So there you were, defending your cowering husband from a
vicious pack of crazed ninja warriors when one caught you across
the arm, breaking the bone.
That’s the story you’ll tell your co-workers anyway, right after
the doctor finishes casting that nasty break you suffered tripping
over the rug in the laundry room at full speed.
So there you were, defending your cowering husband from a vicious pack of crazed ninja warriors when one caught you across the arm, breaking the bone.
That’s the story you’ll tell your co-workers anyway, right after the doctor finishes casting that nasty break you suffered tripping over the rug in the laundry room at full speed.
So now what? Four to six weeks of doing absolutely nothing? Not quite.
There’s never been so much work involved in putting on your make-up or curling your hair it seems. But Dr. Robert Kessler of Advanced Chiropractic Spine and Sports Injury Rehabilitation Center in Morgan Hill has a few tips on getting through the next few weeks with as little disruption in your normal routine as possible.
Step one on your list? Relax, he said.
“Realize it will get better, and to be trying to do your hair or wear a shirt and tie every day may not work,” said Kessler. “Sometimes you just have to take a back seat and realize that some of the things you’re used to normally doing aren’t possible. It doesn’t give you an excuse to be a slob, but there will be some concessions you’ll have to make.”
Right now might not be the time for perfectly curled hair or sexy heels, but it just might be the time to go for that no-fuss, no-muss ‘do you’ve been thinking of going for in the last few years. That time spent in a cast might also be a good time for button-up shirts, comfortable shoes and brushing up on your phone skills.
“If you’re having trouble typing or shifting (the gears of your car), you’re going to need an automatic and a Dictaphone,” said Kessler, “but there are other things you can do to help yourself out. Go from e-mail to voice-mail as much as you can. Try to do business in person. Remember, too, that our job is to protect our patients, so if a doctor feels that certain aspects of your life threaten to compromise your injury, doctor’s orders stand.”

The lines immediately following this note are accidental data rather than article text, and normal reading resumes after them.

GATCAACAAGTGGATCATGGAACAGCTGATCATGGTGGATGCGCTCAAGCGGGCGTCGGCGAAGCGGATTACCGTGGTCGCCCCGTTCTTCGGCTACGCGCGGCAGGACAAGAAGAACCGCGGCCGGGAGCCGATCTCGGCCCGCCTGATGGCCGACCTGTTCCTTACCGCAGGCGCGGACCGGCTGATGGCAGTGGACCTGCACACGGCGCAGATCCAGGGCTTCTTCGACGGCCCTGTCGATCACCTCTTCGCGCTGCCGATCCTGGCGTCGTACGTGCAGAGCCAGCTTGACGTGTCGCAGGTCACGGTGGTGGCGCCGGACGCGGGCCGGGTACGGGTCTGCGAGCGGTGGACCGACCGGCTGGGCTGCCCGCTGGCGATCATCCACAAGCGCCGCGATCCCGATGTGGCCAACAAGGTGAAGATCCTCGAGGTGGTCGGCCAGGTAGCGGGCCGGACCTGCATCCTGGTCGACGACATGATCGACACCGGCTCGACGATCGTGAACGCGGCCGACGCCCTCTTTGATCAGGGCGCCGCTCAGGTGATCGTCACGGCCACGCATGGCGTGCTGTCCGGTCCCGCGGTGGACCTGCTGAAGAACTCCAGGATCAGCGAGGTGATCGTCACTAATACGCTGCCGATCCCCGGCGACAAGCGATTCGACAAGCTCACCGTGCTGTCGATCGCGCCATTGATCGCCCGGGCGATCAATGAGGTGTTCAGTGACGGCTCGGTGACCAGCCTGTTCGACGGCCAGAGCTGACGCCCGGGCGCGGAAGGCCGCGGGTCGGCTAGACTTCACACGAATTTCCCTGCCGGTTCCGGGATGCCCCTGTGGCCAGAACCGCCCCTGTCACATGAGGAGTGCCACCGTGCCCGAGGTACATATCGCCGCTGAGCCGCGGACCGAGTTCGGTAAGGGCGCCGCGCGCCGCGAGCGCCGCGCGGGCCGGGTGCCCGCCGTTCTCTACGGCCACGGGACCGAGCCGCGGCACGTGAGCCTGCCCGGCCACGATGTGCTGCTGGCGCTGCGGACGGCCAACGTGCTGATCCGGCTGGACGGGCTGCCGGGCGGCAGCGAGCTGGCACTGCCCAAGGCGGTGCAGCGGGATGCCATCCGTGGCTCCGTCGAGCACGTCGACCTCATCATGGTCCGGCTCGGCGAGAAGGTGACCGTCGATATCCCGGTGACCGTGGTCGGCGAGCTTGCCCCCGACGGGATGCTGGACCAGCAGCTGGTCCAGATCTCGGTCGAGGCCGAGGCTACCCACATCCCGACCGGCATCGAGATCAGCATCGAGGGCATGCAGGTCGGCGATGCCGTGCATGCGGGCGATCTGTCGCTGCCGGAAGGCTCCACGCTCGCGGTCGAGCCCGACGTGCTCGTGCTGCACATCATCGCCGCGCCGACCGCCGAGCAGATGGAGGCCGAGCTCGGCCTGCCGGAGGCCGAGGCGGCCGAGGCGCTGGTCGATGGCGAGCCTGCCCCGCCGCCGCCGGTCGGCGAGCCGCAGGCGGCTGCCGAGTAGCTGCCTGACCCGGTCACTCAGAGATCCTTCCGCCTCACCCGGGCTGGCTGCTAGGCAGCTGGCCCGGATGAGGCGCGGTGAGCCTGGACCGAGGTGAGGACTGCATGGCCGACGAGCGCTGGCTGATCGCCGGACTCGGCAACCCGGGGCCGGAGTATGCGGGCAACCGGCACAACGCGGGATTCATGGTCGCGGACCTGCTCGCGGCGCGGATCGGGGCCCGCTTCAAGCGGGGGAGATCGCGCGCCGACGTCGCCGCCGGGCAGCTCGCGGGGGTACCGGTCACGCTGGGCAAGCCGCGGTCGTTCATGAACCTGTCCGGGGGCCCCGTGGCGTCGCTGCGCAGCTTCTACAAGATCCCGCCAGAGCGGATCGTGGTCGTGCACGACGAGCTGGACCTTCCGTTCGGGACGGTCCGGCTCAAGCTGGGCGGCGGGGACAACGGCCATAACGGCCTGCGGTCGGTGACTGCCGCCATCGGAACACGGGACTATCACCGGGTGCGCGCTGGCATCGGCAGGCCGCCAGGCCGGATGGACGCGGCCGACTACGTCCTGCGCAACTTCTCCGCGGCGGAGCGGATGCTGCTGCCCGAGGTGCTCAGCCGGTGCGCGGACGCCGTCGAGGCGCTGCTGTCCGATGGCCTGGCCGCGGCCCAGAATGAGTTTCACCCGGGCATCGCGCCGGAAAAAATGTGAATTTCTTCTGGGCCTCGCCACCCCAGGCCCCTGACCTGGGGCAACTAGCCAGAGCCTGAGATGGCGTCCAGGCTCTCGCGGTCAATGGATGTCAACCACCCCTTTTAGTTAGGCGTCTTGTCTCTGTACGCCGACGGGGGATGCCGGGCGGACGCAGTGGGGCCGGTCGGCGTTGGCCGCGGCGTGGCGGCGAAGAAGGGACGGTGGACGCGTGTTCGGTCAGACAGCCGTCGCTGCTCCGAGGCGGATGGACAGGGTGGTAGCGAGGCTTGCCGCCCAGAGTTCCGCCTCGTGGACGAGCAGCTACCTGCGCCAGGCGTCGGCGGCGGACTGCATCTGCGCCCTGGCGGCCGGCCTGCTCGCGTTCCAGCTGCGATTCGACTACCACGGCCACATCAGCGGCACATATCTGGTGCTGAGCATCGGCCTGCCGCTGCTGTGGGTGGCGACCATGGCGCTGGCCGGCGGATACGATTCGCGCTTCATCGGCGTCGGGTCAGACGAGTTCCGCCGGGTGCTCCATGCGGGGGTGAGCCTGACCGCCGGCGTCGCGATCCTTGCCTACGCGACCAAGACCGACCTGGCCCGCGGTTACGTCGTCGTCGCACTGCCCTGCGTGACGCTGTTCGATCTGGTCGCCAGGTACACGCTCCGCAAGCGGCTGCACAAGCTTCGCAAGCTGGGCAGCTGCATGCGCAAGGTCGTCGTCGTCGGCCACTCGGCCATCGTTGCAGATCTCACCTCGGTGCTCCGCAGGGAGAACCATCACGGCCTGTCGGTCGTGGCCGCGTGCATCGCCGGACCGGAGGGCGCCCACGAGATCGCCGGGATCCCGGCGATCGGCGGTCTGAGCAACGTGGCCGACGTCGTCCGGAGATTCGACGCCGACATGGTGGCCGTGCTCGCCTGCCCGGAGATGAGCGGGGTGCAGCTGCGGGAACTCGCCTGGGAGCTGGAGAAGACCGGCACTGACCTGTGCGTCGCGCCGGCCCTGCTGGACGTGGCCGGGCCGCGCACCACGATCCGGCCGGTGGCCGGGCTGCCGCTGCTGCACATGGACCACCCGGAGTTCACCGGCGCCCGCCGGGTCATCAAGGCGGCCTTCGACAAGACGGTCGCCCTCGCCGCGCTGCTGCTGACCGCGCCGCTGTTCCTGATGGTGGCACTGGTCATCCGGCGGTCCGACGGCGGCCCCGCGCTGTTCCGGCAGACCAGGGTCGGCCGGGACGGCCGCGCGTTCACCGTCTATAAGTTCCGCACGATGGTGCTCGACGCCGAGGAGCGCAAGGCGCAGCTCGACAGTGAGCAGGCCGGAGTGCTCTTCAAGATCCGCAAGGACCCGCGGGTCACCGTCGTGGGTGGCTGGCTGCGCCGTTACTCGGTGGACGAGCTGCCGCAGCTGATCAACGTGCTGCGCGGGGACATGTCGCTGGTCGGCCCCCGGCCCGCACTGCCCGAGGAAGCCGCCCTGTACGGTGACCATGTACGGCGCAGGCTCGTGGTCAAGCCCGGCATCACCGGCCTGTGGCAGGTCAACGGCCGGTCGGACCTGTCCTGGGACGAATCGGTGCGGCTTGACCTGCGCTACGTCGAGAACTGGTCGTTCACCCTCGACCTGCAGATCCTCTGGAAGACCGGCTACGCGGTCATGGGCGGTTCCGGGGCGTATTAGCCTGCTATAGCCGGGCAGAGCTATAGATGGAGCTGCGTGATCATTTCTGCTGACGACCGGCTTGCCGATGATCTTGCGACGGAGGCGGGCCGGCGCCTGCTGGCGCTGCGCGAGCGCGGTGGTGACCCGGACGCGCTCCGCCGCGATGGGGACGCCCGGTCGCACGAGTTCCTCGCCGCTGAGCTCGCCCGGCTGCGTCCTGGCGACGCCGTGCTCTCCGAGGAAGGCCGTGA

Ask your doctor plenty of questions as casts, which are made from a variety of materials including fiberglass and plaster, have different functions. Some are weight-bearing, which means they’re meant for walking on or putting pressure on, while others are not. Some can become slightly wet without too much trouble to the wearer, while others will cause discomfort and other problems like burning or flaking of the skin.
Plenty of friends will offer tips to get at itchy skin underneath the cast, like using a bent coat hanger scratch or advising patients to shower with a trash bag over the cast, but Kessler advises running these ideas by your doctor first.
“You want to be really careful with anything that falls outside of what a doctor has to say,” said Kessler. “A lot of people think that scratching with the coat hanger is a great idea, but if you rub the skin raw or you cut yourself, now you have an open wound in a dirty, sweaty cast. That’s not a good environment.”
The sweaty build-up inside the cast creates most of the itch you’re experiencing, so sticking to the air-conditioned recesses of your home or office may be a better idea than trying to scratch, said Kessler.
When you must go out in the summer heat, Kessler advises patients with casts on their feet to choose heel heights that match the rise caused by their cast to avoid additional pain caused by compensating for the difference in leg height. Wear loose-fitting clothing that will fit over the cast when possible, or consider cutting a few shirts in a discreet manner to fit over a troublesome cast. A shirt sleeve sliced up the back can not only fit over a cast, but be rolled to look like the sleeve is simply rolled up.
There are products that can help if you want to look your best, too. Look for long-handled hair brushes at beauty supply stores and, if you must blow dry your hair, consider picking up a dryer stand. These handy products, sold in stores such as Linens ‘n Things, hold a hair dryer in place, allowing patients to style their hair one-handed for a price of about $20.